Over time, Above The Law has become one of my favorite underrated and underappreciated hip-hop groups of all time. I was first introduced to the Pomona, California collective on their 1993 sophomore effort, Black Mafia Life, before going back and checking out their 1990 full-length debut album, Livin’ Like Hustlers. Black Mafia Life was dope in its own right but Livin’ Like Hustlers was absolutely brilliant. I’m still not sure why I never checked for or bought ATL’s third release, Uncle Sam’s Curse, when it came out in ‘94, but last week I found a reissued CD copy and will be doing a deep dive on it just as soon as I wrap up my 1996 reviews. But today, we’ll be discussing ATL’s fourth release, Time Will Reveal.
After releasing their first four projects on Eazy-E’s Ruthless imprint (before you go and correct me in the comments, I’m including their 1991 EP, Vocally Pimpin’ in that count), ATL would begin their short-lived relationship with Tommy Boy Records (TWR and their next album, Legends, would be released on Tommy Boy before ATL would move on to their next label home). ATL would handle all of the production on TWR and would invite a few guests to jump on a few of the album’s tracks. Compared to some of their previous projects, TWR did mediocre sells numbers, peaking at 16 on the Billboard Top R&B/Hip-Hop Charts and 80 on the Billboard Top 200.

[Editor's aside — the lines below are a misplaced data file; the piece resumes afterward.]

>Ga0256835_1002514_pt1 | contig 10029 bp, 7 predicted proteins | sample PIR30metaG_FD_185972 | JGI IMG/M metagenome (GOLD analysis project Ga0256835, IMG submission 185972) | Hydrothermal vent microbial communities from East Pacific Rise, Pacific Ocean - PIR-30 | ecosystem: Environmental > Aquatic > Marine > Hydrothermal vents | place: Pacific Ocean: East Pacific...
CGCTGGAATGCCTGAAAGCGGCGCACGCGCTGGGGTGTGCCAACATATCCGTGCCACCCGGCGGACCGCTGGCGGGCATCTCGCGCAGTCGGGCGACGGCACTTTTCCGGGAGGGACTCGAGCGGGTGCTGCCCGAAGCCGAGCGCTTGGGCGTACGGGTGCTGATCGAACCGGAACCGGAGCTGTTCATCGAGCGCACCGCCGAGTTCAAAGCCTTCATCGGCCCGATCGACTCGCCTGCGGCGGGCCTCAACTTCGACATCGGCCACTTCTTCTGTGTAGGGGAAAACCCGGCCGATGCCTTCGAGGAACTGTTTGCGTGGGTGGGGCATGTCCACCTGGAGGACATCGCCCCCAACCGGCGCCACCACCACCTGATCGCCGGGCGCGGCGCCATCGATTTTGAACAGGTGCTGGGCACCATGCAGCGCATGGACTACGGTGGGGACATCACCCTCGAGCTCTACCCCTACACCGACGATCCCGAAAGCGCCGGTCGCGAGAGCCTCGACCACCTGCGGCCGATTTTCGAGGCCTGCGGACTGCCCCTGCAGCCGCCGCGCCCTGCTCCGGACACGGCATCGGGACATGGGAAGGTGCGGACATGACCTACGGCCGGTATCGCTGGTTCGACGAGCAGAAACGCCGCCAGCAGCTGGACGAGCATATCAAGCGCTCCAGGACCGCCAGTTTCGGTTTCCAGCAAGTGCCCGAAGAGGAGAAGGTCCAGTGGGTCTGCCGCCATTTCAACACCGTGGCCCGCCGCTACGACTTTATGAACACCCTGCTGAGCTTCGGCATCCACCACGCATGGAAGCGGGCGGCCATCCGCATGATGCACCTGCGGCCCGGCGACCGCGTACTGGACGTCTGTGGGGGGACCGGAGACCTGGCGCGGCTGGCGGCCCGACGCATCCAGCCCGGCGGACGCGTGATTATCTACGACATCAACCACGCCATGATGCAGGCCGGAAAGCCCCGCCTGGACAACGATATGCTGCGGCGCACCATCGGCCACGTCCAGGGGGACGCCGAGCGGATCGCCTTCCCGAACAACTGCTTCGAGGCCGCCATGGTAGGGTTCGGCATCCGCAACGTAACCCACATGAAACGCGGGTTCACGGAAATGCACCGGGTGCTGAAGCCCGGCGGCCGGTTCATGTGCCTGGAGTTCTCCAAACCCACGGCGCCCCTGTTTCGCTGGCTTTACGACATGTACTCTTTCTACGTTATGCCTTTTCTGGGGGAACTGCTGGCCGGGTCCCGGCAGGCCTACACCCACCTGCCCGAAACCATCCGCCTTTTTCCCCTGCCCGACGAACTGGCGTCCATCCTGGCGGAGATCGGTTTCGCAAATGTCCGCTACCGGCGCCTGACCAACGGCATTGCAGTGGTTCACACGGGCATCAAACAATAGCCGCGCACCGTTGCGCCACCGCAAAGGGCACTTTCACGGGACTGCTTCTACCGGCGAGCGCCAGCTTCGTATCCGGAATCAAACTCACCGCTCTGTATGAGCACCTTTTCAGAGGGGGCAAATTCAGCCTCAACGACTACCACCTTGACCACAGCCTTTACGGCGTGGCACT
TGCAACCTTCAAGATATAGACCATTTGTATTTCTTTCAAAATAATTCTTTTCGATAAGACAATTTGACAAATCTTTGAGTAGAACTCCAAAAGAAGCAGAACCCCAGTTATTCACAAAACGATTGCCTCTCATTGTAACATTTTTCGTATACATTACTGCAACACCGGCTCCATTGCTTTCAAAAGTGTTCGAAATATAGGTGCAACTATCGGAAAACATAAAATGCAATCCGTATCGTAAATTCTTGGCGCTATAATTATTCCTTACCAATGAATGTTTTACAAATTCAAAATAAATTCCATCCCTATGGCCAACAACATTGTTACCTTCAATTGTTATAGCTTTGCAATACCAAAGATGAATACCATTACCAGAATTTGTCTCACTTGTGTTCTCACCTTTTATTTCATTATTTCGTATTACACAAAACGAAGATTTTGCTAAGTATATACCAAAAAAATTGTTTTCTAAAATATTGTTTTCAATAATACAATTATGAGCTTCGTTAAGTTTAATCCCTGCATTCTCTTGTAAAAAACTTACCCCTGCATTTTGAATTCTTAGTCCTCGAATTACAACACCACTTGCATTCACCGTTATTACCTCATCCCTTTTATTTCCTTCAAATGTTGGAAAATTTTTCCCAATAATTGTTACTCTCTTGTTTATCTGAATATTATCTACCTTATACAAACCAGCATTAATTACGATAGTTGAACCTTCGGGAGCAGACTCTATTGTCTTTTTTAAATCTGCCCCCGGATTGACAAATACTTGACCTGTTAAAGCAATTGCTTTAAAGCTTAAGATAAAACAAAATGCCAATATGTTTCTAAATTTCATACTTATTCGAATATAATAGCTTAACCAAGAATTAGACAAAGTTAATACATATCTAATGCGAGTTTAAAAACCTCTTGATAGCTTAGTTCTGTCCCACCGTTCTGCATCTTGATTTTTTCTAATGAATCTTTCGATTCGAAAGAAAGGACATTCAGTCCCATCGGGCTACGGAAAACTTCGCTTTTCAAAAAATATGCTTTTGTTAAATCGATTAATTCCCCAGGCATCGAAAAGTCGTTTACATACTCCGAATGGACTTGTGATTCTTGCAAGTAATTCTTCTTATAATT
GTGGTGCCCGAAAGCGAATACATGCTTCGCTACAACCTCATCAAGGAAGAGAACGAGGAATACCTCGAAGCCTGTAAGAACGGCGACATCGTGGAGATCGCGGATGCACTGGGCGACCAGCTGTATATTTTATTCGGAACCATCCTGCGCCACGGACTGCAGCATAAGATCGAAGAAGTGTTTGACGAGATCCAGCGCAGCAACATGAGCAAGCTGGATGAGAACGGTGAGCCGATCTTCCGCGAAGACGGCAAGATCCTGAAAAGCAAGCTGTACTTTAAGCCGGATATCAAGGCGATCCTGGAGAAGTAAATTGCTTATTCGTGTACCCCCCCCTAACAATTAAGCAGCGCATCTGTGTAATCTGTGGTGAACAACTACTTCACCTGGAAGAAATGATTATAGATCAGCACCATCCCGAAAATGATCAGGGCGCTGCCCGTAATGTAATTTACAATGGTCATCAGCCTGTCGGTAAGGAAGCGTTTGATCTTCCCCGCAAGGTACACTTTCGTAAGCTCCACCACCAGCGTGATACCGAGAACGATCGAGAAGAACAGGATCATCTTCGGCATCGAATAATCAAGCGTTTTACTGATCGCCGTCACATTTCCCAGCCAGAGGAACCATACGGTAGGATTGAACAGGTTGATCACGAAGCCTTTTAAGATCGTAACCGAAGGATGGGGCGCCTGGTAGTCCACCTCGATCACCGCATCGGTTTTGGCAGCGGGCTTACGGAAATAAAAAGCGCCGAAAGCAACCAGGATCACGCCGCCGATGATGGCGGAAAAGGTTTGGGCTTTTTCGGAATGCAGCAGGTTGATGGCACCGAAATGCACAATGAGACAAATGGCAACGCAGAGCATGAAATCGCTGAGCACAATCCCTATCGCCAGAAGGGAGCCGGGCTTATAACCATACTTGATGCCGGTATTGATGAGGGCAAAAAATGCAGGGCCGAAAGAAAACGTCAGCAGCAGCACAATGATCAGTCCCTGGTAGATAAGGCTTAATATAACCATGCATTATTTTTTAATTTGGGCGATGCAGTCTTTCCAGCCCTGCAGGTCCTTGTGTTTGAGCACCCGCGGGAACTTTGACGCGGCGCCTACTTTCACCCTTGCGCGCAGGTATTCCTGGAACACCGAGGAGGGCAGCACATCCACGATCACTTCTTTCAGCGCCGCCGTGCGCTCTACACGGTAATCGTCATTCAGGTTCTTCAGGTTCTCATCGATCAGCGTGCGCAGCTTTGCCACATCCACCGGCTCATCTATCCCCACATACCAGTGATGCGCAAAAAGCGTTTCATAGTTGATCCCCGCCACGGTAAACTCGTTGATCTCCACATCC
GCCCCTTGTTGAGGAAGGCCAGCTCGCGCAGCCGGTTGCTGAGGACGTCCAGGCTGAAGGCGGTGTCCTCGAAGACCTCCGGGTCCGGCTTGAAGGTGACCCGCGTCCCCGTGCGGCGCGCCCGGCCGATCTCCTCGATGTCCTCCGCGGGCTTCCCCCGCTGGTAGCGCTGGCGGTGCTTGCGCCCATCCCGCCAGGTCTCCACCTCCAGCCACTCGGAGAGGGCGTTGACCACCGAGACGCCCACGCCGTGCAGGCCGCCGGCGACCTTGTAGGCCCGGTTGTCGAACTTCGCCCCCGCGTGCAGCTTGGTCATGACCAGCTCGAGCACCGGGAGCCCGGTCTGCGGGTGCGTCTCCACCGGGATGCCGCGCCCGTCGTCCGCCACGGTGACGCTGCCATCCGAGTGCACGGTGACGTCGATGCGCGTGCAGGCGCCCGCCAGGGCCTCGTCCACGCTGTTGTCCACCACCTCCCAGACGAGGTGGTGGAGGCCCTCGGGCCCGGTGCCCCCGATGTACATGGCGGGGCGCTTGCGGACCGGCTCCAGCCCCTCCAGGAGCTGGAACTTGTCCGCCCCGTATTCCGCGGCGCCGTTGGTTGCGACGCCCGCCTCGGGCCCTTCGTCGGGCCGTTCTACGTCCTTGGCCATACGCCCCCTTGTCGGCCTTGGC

TWR is another album I bought used a few years back and (broken record alert) have never listened to until now. Hopefully, the generic album cover photo isn’t an early indication of ATL’s fall off.
Continue to rest easy, KMG.
Intro – TWR begins with some dude named Gee on an angry rant about “punk ass bitch made muthafuckas” and Judgement Day, while bluesy instrumentation plays in the background, accompanied by lamenting notes from Dori’nda “Do/Re” Roberts.
Encore – The first actual song of the evening finds KMG and Cold 187 discussing their conversion from bonafide street hustlers to legitimate rappers, sharing a bit of their history and resumé along the way. Ms. Roberts from the “Intro” blesses the hook with her strong (though poorly enunciated) vocals, and combined with the pristine synth groove, gives the track a hood elegance that I enjoyed.
Evil That Men Do – Over a devious keyboard crafted instrumental, ATL lets us know that just because they’re veteran rappers, doesn’t mean they’ve completely abandoned their street ties. KMG and 187 take turns calling out the evil actions of others and admit to their own wicked deeds (Speaking of wicked, was KMG taking a shot at Ice Cube with his “wicked” bar (“Lookin’ for this other muthafucka, me and my gang, he wanna get wicked, he wanna take it there”)? I know ATL had beef with Dr. Dre for allegedly stealing their production sound, but I wasn’t aware of any beef they had with Cube. Hit me in the comments if you have the scoop). The fellas add some haunting vocals on the hook to reinforce the devilish deeds discussed in their bars. This was dope.
Table Dance (Skit) – This skit takes place at a strip joint named Draws Plus, which sounds more like the Sam’s Club of underwear than a name for a gentlemen’s club. Regardless, it adds nothing to the album and only exist to set up the next song…